Benson asks Legislature to make Michigan ‘worst to first’ for government transparency ⋆
Michigan is one of the worst if not the worst states in terms of government transparency and governmental ethics laws, Secretary of State Jocelyn Benson on Thursday told members of the House Ethics and Oversight Committee.
Notably, Michigan was ranked dead last in a 2015 investigation by the Center For Public Integrity in terms of government transparency and accountability.
Michigan is one of two states that exempts the governor’s office from Freedom of Information Act (FOIA) requests. The other state is Massachusetts.
The Michigan Legislature is also exempt from FOIA, and Benson has long said she wants to see that change for both those branches of governance, but added Thursday that she’d like to see other forms of accountability and consequences for those who act in their own person interests rather than the interests of the people who who put them in office.
“The good news is there’s a lot of ‘sunshine’ we can welcome into our state with these changes. We have long been the butt of jokes in Michigan and elsewhere. The fact that we have been at the bottom of the Center for Public Integrity index and many other indexes because of our lack of government transparency and ethics requirements,” Benson said. “The great news is that we can go from worst to first by simply implementing national best practices that are in place elsewhere and make Michigan a place, in my view, that is a model for good governing, legislating and leading with integrity.”
Dems, Republicans push FOIA and ethics reforms during Sunshine Week
Benson called for a “close to the revolving door” from government to lobbying by requiring a one year gap in between legislators going into lobbying, and two years for committee chairs and statewide officeholders. She noted the importance of ensuring lawmakers can’t be promised jobs after their terms are over in exchange for passing certain legislation.
“It’s something that will send a clear message to citizens that you’re there for them, and you’re working for them and that you’ll close the door on any potential for any of your colleagues to in any way be influenced unduly by future employers,” Benson said.
High-level staff should also be included in reforms to lobbying legislation to establish that high level staff are also subject to the influence of lobbyists and should be subject to the same disclosure requirements as all elected officials and department heads, Benson said.
“It’s important to remember we’re not going to be pioneers in this regard because even Congress at the federal level still has disclosure requirements and real penalties for non compliance including fines, candidate disqualification and even prosecution.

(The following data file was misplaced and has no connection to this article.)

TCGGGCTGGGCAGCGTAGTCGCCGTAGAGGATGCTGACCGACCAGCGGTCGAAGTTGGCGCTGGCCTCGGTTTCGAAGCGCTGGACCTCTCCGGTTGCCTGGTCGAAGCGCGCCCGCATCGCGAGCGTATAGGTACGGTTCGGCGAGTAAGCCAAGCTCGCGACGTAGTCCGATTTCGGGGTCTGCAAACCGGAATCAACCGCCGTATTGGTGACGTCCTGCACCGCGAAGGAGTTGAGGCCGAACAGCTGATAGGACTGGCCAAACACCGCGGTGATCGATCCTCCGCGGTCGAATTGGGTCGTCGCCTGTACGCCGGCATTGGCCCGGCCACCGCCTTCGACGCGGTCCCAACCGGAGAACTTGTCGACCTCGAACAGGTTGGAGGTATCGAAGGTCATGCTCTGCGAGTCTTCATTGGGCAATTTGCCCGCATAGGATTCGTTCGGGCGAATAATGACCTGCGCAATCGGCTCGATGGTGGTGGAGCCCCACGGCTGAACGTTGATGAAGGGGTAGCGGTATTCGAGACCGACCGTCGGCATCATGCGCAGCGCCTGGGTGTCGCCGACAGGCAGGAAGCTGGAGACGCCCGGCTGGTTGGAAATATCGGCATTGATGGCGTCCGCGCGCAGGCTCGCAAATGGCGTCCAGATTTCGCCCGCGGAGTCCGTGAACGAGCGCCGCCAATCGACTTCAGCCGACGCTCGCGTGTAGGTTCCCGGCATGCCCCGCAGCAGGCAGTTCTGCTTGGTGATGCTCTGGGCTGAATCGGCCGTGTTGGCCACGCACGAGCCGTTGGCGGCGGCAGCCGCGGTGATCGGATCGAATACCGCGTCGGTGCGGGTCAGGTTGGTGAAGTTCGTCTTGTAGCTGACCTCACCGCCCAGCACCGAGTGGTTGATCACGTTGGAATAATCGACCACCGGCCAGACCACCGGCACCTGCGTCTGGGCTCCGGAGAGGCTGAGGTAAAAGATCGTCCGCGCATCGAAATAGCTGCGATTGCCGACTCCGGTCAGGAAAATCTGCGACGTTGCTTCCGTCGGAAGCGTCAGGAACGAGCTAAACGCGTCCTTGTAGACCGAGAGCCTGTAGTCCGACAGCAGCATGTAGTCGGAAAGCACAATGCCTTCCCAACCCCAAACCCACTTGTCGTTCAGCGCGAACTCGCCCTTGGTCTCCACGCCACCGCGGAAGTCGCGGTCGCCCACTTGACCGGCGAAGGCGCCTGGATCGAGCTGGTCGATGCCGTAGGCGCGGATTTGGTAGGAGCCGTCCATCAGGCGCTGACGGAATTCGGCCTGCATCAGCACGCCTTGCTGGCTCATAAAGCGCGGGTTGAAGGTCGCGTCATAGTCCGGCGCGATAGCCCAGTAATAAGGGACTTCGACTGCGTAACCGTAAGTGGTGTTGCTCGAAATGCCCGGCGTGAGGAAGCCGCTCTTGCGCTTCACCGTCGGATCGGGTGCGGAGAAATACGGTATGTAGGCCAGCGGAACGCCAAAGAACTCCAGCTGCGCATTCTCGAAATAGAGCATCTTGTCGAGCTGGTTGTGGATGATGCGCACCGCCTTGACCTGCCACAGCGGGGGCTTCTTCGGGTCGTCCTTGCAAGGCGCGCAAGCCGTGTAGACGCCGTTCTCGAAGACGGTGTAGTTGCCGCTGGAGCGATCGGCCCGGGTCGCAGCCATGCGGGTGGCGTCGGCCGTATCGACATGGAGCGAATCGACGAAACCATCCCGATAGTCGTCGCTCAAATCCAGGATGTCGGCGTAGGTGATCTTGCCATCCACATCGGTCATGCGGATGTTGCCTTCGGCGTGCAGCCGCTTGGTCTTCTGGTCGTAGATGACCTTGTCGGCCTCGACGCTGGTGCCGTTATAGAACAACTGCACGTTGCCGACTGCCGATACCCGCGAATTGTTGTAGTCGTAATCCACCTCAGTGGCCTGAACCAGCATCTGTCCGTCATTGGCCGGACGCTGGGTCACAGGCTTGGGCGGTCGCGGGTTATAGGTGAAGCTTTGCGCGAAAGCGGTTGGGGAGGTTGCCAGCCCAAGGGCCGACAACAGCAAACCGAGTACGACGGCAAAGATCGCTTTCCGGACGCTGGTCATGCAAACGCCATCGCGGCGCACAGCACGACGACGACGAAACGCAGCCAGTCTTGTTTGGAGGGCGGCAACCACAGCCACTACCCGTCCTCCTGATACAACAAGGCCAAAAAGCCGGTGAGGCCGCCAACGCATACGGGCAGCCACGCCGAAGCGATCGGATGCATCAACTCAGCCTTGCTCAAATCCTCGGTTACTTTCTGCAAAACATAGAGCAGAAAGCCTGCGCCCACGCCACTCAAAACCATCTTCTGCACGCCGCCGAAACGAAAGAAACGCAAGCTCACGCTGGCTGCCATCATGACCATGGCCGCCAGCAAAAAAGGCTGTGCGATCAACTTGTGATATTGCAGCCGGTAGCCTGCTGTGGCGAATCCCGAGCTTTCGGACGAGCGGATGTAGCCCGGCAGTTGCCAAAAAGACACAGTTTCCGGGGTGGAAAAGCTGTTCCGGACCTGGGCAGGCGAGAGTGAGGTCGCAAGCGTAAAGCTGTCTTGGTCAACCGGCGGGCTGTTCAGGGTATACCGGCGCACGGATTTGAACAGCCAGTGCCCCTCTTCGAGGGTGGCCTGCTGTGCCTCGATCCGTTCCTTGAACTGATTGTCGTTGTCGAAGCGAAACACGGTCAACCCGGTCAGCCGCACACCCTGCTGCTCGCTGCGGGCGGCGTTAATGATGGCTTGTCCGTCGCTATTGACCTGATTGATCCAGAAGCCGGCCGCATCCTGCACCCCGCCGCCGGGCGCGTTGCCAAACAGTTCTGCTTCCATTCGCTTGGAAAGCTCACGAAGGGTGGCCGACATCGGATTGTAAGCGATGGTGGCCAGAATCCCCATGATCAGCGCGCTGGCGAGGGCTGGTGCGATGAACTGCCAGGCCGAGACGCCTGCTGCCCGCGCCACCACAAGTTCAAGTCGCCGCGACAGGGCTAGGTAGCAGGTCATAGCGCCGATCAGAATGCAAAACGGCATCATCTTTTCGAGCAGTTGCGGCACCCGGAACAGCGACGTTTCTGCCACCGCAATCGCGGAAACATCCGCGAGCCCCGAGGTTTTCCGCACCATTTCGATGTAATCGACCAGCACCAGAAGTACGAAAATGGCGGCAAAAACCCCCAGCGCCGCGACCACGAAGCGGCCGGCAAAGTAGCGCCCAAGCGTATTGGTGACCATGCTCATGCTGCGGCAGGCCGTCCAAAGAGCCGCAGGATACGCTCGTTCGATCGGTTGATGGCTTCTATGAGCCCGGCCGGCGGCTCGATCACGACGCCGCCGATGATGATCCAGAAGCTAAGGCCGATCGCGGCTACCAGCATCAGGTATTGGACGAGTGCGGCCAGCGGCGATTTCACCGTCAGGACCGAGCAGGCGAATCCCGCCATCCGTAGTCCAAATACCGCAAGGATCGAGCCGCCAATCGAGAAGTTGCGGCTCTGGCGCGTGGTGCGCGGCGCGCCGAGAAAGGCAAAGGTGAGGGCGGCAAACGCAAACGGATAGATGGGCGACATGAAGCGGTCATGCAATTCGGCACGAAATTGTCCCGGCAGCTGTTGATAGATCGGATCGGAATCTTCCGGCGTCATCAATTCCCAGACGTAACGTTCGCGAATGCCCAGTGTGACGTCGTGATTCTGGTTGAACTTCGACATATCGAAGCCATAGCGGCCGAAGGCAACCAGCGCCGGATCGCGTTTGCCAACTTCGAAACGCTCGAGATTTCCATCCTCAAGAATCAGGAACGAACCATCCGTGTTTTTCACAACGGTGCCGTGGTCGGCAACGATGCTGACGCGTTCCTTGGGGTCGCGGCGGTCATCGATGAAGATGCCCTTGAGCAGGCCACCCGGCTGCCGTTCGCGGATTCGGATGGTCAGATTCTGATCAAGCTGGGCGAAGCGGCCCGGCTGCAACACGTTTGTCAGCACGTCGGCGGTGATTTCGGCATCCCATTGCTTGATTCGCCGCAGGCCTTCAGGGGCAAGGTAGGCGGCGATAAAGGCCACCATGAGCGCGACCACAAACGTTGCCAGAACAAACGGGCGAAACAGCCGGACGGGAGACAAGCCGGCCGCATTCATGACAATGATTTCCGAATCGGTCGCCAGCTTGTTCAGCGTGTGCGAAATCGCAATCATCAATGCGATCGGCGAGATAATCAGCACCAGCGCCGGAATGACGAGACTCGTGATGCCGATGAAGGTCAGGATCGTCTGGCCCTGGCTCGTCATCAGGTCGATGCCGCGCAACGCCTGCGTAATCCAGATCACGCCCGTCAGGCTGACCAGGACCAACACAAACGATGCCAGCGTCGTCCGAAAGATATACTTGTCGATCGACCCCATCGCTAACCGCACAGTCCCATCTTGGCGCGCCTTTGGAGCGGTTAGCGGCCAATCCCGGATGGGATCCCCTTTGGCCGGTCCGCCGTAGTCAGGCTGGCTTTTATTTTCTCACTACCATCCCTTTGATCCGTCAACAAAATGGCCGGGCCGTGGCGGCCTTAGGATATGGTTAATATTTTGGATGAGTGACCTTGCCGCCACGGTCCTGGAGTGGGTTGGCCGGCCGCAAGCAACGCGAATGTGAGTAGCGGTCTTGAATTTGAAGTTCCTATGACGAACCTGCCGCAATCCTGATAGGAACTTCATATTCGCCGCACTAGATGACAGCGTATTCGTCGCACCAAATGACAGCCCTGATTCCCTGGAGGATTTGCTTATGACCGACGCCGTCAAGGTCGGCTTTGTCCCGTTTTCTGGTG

Government transparency has been a relatively unifying issue for Democrats and Republicans in the Legislature, with state Sens. Jeremy Moss (D-Southfield) and Ed McBroom (R-Vulcan) spearheaded bills in the past to get FOIA expansions through the previously Republican-led Legislature.
There was an “obstacle” to getting some laws surrounding transparency to the Senate floor, Rep. Kara Hope (D-Holt) said during committee. Benson corrected her saying, “There was a person who was an obstacle.”
“He who shall not be named,” Hope said, noting GOP former Senate Majority Leader Mike Shirkey’s well-known opposition to FOIA applying to the Legislature, citing concerns it might inhibit officials from talking with one another.
Campaign finance disclosures are an important element to transparency, Benson noted, Michigan could ban all gifts above the federal threshold to officeholders and their staff.
Rep. Jaime Churches (D-Wyandotte) talked about the difficulty of going from being a career teacher to running for public office because she wanted to help change things, but not knowing all the campaign finance rules.
Benson reiterated that if the state is going to realistically make over its transparency rules, there will need to be funding to provide education and resources so that concerned citizens like Churches will be able to run for office.
“Yes, there are bad actors, there are individuals who would willingly intentionally skirt the laws, but there are many who simply just don’t realize a certain filing is due or have non-compliance as a reflection of something other than intentional will to to not comply,” Benson said.
With Thursday’s discussion, the committee is still sitting on a package of bills introduced in March to implement much of what Benson recommended Thursday. This is the last scheduled meeting before the Legislature takes its summer recess.
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authored by Anna Liz Nichols
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